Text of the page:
#7 of 100 Mazda FRUSTRATION
Apr 02, 2012 (6:40 pm)
We looked at everything in the small/mid CUV/SUV segment with city MPG rated above 22. My wife likes to sit high but our CX-9 is simply not fuel-efficient enough for the coming threats of $5/gallon. Hence, 2 simple requirements, fuel efficient and high ride. Since I won't buy new, I am considering leasing for the first time since the most fuel-efficient cars are usually the newest. Also, I would like to get out of the viscious maintenance costs cycle. With leasing, one has a tendency to consciously lean toward fully-loaded vehicles, which we did. Narrowed in on the CR-V after 1.5 months of shopping. Then the bomb was unleashed and quickly became my number one choice. Yes, talking about the CX-5.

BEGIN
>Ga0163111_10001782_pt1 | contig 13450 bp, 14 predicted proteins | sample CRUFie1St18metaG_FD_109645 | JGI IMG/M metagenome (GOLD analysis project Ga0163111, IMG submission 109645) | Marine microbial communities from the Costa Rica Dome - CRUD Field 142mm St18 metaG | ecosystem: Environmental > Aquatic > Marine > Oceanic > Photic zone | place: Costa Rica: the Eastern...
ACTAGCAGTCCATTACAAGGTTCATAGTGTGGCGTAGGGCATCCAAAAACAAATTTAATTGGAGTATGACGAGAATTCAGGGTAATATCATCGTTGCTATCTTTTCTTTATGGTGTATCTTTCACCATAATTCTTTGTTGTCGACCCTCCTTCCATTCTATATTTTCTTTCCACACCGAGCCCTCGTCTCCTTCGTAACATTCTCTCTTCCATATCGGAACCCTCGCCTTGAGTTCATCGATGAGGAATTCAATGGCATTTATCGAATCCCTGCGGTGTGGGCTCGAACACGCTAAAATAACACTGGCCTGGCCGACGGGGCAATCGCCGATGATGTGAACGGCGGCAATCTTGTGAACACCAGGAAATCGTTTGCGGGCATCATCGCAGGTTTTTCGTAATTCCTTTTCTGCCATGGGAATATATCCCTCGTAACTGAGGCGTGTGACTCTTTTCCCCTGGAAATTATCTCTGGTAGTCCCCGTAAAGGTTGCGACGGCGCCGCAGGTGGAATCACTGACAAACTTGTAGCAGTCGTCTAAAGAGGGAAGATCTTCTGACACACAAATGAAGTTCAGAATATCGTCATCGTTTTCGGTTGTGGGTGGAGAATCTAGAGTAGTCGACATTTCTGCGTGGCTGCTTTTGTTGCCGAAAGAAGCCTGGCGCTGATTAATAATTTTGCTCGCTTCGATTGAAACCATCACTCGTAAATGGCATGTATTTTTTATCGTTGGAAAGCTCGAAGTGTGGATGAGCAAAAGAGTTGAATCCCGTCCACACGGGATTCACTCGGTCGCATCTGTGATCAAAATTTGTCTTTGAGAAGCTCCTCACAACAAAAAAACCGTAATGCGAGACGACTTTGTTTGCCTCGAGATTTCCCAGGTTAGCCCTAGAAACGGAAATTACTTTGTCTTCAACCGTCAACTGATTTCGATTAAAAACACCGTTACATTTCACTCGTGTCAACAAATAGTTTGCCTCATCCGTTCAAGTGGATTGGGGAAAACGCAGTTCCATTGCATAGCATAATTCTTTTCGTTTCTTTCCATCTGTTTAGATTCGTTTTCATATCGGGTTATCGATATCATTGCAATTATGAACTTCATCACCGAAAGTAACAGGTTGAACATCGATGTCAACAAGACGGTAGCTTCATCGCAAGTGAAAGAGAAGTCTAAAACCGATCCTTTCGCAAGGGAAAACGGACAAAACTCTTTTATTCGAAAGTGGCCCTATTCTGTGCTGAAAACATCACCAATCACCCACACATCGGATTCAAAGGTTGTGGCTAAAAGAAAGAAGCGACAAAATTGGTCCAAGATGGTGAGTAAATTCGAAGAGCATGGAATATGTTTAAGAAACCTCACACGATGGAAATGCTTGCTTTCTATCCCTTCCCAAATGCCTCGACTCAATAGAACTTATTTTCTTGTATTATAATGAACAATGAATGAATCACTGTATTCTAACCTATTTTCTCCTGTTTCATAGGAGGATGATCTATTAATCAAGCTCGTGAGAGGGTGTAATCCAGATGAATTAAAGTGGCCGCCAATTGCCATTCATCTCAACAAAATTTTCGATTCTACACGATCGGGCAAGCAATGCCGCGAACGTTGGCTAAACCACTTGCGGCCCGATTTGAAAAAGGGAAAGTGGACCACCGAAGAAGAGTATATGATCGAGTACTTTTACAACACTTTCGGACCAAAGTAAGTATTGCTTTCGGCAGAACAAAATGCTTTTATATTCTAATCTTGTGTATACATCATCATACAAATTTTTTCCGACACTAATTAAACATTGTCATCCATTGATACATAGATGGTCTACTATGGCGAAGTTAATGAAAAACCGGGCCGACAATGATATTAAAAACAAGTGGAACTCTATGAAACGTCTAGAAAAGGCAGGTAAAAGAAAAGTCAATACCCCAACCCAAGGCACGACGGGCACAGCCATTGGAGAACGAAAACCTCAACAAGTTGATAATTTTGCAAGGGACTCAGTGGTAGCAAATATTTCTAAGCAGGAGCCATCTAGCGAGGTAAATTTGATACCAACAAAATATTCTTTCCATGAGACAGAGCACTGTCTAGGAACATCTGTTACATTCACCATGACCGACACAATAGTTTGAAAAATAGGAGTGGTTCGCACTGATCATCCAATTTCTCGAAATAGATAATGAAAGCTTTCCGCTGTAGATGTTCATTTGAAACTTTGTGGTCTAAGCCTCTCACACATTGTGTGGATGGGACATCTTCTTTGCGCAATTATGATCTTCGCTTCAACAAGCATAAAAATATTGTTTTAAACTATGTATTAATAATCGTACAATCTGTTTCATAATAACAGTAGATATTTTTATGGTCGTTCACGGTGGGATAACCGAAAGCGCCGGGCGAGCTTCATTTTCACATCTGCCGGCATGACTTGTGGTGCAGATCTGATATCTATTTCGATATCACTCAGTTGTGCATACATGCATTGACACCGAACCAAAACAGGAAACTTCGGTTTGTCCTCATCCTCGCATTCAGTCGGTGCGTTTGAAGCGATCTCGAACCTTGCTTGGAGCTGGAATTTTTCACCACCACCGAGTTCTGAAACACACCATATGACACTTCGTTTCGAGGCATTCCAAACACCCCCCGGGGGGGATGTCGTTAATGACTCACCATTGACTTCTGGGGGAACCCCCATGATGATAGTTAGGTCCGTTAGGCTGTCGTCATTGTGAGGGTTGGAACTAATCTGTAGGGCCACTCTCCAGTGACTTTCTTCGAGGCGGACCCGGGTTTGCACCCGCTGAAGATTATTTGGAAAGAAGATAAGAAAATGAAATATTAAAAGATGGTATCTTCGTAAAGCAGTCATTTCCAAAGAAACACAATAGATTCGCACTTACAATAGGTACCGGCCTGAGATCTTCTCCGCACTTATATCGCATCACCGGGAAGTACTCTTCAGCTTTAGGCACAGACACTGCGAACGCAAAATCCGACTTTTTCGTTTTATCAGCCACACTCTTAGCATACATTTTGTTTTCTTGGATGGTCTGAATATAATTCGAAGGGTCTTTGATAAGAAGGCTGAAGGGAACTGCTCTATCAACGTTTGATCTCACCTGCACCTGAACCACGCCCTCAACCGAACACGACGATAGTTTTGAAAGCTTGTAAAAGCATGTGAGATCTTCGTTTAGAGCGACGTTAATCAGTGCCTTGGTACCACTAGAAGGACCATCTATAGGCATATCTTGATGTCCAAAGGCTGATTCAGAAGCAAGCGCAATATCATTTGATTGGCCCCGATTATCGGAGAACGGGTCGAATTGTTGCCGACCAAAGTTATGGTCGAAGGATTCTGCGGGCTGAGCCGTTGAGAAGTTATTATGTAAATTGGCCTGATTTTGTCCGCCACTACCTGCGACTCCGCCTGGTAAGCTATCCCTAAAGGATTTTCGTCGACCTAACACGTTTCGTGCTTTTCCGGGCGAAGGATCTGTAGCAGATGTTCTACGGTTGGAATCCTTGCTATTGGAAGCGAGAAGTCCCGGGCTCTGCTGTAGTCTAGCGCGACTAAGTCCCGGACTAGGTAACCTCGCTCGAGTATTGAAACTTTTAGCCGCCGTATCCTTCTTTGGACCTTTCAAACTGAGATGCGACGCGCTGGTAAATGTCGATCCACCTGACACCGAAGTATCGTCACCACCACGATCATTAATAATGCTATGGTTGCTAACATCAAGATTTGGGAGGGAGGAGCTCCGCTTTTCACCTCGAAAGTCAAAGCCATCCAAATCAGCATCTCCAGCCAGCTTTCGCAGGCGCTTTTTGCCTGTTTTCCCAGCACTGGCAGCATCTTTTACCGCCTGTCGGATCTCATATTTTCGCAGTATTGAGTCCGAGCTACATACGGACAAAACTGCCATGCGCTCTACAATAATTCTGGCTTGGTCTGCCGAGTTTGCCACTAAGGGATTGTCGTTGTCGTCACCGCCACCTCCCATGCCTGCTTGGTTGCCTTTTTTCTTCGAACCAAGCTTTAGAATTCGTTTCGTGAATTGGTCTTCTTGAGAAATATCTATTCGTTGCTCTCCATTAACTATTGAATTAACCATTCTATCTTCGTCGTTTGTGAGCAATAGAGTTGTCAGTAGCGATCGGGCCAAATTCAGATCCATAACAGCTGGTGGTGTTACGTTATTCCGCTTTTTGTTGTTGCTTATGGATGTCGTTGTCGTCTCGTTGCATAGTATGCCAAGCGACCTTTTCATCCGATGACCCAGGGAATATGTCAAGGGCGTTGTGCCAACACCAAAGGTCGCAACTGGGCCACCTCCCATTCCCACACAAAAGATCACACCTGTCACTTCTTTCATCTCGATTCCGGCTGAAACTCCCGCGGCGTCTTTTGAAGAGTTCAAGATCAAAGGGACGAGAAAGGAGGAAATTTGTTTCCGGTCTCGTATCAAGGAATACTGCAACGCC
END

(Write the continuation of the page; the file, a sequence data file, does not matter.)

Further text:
The most valuable lesson I learned by re-educating myself on leasing and doing lease deal comparions is that leasing actually exposes true variances in market value that are hidden when buying. The 2 lease deals below illustrate my point and show the math behind my pain and frustraton with Mazda, as they are forcing me into my 2nd choice.
The sticker price on these 2 vehicles is separated by less than $200. So for folks like us who have paired their list to Honda and Mazda, but unlike us are buying and probably financing, it is a no-brainer to just go with the one you like better, since the financing will be the same, given the similar sale prices.